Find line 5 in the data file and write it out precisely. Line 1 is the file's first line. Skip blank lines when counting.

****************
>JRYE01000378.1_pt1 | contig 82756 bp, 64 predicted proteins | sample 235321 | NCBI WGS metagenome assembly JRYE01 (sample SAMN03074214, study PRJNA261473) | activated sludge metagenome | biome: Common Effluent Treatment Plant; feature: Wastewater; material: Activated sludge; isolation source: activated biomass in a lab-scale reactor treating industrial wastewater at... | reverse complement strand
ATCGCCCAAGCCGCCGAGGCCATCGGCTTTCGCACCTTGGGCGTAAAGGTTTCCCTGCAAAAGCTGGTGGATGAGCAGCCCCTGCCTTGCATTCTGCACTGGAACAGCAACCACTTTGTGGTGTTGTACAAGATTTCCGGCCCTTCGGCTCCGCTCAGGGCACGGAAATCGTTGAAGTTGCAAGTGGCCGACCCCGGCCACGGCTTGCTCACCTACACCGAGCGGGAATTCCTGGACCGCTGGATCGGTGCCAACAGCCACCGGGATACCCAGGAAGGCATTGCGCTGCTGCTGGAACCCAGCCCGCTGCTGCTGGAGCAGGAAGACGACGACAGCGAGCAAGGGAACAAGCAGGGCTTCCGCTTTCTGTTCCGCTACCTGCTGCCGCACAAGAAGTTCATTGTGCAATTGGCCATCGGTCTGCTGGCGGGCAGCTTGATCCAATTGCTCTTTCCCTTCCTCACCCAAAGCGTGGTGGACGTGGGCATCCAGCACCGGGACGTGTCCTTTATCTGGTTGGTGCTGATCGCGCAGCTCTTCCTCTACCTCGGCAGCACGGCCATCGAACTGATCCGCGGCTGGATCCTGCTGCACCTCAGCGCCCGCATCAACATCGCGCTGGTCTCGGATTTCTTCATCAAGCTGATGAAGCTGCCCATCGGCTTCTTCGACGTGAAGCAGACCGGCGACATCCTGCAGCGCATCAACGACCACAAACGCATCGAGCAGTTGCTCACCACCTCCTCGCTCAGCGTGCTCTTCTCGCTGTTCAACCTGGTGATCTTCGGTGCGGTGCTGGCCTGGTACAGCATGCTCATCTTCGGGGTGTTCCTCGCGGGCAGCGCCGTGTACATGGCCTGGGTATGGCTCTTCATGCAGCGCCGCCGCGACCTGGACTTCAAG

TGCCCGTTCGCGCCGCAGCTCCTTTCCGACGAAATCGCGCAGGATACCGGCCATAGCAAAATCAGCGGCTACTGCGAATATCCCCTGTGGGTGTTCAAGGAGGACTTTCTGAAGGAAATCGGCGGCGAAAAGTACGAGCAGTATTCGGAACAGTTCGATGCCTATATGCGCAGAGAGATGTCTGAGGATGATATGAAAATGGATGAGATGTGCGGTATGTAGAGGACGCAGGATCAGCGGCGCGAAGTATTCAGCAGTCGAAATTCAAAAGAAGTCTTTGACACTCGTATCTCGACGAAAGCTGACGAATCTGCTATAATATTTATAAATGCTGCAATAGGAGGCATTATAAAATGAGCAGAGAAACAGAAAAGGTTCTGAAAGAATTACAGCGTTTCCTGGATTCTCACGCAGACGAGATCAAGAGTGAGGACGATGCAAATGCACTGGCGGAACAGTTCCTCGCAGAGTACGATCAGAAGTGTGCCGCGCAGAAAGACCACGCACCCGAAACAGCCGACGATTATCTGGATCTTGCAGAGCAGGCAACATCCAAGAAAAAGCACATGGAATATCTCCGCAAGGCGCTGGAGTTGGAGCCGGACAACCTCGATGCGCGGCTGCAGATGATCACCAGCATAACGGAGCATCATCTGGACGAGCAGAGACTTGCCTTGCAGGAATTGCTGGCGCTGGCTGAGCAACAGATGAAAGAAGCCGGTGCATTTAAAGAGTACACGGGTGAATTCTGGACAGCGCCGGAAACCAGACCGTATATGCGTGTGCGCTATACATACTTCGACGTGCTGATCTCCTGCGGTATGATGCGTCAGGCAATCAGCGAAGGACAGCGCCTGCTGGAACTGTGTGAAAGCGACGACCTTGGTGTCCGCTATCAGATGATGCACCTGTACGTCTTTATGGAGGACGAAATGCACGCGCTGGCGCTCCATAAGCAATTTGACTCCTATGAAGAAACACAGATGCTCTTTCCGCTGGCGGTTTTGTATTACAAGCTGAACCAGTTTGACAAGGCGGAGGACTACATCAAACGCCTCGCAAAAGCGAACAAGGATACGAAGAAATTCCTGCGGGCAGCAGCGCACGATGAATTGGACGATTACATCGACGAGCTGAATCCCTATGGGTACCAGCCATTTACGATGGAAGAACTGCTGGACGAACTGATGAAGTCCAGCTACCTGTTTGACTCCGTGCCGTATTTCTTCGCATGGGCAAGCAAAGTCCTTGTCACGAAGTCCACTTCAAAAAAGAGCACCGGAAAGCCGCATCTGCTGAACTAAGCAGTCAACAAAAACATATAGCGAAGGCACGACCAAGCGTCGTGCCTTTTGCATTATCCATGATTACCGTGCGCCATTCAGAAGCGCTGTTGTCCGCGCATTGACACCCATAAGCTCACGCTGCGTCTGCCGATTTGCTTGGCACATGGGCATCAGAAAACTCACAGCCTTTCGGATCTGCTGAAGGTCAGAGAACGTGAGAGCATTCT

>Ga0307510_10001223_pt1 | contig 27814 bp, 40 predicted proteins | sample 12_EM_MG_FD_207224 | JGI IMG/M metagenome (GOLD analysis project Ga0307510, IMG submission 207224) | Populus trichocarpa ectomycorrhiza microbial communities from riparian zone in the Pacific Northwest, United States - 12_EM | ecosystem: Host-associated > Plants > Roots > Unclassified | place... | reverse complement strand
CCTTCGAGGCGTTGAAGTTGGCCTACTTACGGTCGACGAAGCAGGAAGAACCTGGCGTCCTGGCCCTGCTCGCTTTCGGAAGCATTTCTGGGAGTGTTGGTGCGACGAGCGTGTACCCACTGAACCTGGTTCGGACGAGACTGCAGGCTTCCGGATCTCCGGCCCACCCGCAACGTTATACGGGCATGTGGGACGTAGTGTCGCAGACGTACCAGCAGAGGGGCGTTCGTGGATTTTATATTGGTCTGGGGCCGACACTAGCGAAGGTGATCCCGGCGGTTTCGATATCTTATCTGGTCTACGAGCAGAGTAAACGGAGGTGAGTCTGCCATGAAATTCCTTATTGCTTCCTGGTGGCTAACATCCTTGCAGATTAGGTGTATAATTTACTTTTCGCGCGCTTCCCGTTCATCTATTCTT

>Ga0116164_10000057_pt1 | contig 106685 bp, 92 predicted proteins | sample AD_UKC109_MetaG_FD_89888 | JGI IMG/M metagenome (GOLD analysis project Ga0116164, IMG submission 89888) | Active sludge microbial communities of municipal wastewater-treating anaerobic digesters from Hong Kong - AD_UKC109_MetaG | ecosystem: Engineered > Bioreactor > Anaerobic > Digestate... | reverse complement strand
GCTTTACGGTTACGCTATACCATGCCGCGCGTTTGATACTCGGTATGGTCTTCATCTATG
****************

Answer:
CCTTCGAGGCGTTGAAGTTGGCCTACTTACGGTCGACGAAGCAGGAAGAACCTGGCGTCCTGGCCCTGCTCGCTTTCGGAAGCATTTCTGGGAGTGTTGGTGCGACGAGCGTGTACCCACTGAACCTGGTTCGGACGAGACTGCAGGCTTCCGGATCTCCGGCCCACCCGCAACGTTATACGGGCATGTGGGACGTAGTGTCGCAGACGTACCAGCAGAGGGGCGTTCGTGGATTTTATATTGGTCTGGGGCCGACACTAGCGAAGGTGATCCCGGCGGTTTCGATATCTTATCTGGTCTACGAGCAGAGTAAACGGAGGTGAGTCTGCCATGAAATTCCTTATTGCTTCCTGGTGGCTAACATCCTTGCAGATTAGGTGTATAATTTACTTTTCGCGCGCTTCCCGTTCATCTATTCTT